Sing like there’s nobody listening,
And live like it’s heaven on earth.
William W. Purkey
That’s the thing, I want you on this journey with me. I want to write like somebody’s reading, but I want to write in a way that is still my speaking voice. I want to reach through this screen and hug your brain with my feelings, thoughts, learnings, and failures while really opening up in a way that should help all of us.
If we’re going to do this thing, I want to give you the real Anthony–not good writer Anthony, but just, writer Anthony. So I think that’s what this is now–a return to origins, perhaps, a more casual writing style, and just more direct access to what I believe is the real me.
So where do we go from here? Here’s what I’m thinking.
Authenticity is scary as hell, but it is the only way forward.
When we’re authentic, we’re putting ourselves on the line. I’m talking about that thick, questionable Brené Brown vulnerable authenticity. It’s real and it’s all of us for the world to see. Especially with our current Instagram-ready, #lovemylife world, it is only authenticity that can cut through the clutter.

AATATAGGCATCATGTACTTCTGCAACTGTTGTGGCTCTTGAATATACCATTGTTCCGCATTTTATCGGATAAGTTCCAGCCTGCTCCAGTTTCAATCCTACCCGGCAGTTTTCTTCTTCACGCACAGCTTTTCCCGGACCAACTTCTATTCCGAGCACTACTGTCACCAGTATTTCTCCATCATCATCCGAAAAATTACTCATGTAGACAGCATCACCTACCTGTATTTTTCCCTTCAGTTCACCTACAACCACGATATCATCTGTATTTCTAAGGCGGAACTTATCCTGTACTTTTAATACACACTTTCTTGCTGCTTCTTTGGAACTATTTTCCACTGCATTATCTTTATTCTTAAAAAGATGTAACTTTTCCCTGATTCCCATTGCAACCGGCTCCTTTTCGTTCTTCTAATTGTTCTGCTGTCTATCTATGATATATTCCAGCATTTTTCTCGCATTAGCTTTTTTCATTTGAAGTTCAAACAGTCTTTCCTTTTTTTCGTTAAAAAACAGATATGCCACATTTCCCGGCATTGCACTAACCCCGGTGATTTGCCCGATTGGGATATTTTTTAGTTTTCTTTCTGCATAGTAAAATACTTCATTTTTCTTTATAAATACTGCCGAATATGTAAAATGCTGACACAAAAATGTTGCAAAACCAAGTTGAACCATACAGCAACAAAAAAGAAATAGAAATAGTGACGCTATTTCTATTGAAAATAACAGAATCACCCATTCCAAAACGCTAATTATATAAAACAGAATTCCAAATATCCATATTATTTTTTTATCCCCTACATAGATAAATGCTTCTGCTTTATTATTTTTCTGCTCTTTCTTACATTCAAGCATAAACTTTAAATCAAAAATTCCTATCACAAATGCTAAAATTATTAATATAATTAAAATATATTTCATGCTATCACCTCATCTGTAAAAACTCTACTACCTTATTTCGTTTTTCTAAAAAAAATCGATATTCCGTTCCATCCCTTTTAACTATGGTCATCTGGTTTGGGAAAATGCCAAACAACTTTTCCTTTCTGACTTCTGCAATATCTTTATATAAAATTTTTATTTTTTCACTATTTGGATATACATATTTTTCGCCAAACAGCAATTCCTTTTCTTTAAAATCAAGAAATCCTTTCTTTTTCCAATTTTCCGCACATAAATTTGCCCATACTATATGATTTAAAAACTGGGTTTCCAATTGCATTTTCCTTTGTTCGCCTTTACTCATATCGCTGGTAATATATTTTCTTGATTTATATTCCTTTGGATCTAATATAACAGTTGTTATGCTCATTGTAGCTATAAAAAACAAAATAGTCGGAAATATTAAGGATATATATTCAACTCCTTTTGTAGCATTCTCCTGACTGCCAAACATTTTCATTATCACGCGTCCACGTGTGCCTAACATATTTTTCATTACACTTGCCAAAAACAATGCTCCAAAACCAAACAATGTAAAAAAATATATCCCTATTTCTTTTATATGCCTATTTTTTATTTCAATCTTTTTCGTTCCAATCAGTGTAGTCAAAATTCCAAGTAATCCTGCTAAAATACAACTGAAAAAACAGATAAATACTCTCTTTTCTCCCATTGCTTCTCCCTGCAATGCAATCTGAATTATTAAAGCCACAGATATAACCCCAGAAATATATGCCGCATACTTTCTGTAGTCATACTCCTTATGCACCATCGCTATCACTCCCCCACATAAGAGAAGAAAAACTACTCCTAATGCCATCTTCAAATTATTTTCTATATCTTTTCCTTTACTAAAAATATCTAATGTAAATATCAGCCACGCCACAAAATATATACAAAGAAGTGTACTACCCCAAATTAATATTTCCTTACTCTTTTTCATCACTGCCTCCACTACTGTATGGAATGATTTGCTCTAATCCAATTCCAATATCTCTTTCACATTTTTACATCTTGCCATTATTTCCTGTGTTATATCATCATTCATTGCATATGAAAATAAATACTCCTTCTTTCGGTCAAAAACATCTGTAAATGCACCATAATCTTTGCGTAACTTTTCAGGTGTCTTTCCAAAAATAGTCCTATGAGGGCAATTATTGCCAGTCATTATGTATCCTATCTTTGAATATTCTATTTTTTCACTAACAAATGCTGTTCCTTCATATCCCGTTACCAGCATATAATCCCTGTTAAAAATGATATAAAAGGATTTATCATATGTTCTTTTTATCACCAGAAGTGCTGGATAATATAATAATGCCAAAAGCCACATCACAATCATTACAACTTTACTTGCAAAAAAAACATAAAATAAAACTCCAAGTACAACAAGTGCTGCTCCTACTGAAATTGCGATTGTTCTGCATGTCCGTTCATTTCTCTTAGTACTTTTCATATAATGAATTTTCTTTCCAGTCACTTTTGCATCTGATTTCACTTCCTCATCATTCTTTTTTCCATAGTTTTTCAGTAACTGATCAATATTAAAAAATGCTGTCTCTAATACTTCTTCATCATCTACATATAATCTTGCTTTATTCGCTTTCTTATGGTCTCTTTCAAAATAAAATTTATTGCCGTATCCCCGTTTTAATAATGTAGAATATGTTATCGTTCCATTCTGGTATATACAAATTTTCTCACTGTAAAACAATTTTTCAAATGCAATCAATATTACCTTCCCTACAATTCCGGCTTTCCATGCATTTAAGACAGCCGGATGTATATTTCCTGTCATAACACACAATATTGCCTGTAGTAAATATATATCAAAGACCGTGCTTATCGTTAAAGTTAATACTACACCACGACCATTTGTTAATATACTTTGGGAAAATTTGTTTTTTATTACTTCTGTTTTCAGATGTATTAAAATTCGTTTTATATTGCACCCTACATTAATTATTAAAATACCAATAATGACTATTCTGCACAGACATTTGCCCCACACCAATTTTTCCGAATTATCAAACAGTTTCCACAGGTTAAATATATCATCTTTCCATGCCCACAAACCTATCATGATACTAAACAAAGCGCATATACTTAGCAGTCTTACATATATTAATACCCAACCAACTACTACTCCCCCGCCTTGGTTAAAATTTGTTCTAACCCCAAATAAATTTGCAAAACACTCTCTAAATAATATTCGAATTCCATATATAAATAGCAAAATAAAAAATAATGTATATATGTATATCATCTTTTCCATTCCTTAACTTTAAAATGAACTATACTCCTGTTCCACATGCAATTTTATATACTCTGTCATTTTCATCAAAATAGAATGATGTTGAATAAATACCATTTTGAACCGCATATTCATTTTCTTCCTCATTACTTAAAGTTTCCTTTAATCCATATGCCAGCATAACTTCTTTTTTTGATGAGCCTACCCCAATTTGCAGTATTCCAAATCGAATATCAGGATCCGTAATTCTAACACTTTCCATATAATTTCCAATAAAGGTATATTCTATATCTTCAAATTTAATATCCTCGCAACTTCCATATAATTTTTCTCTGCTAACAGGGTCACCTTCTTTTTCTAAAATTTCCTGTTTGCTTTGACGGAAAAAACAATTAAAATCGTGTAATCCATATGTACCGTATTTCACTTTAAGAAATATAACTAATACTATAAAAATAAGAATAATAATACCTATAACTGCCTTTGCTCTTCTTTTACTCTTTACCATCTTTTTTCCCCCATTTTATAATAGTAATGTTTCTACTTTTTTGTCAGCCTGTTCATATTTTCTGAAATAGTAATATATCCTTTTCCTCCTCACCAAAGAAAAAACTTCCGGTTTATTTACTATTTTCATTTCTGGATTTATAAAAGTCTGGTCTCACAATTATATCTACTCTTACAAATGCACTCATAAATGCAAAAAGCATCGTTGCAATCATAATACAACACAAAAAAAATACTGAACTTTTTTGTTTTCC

Why is it scary? Because we have to face the fact that our true selves might not be enough to get the job done. That is a risk that I am (now) willing to take. I’ve been struggling to write recently, and I trying way too hard to write ‘well’ has been making it more difficult than it needs to be.
Expectation and competition can help, but it can be destructive, too.
It’s great to seek inspiration from those we admire, but we should never let it prevent us from sharing our own perspective in a way that makes sense. Everyone is different and that’s what makes us great. There are probably 10,000,000 people writing about how to live better, so why would I want to do it in the same way as any of them?
Realizing that I’m simply not an essayist may seem self-deprecating, but in fact it is incredibly freeing. It releases me from the boundaries of my own expectation. I encourage you to let go of what you might expect of yourself so you can simply be what you are–you may be surprised by the result.
I am far from perfect, and probably always will be.
Despite a strong start to the year, I haven’t been writing every day. I haven’t stayed true to my daily actions for the last two months despite leaving my full-time job and technically having more time than ever. Will I get back on the horse and keep going? Yes–just as I’d ask any of my friends or course students to do should they hit a rough patch. I’m learning to love failure and see it as a simple step in the journey of success.
So maybe we really should give it a shot, and by ‘we’ I mean you and me. What do we have to lose, really? A few years from now I may prove myself wrong, but maybe I don’t need to be a great writer. Perhaps I can just be a writer, and write like me, instead of writing like a great writer should write.
In fact, I’m going to leave that incredibly awkward penultimate sentence as a testament to my dedication to this future direction–thank you for hanging out with me.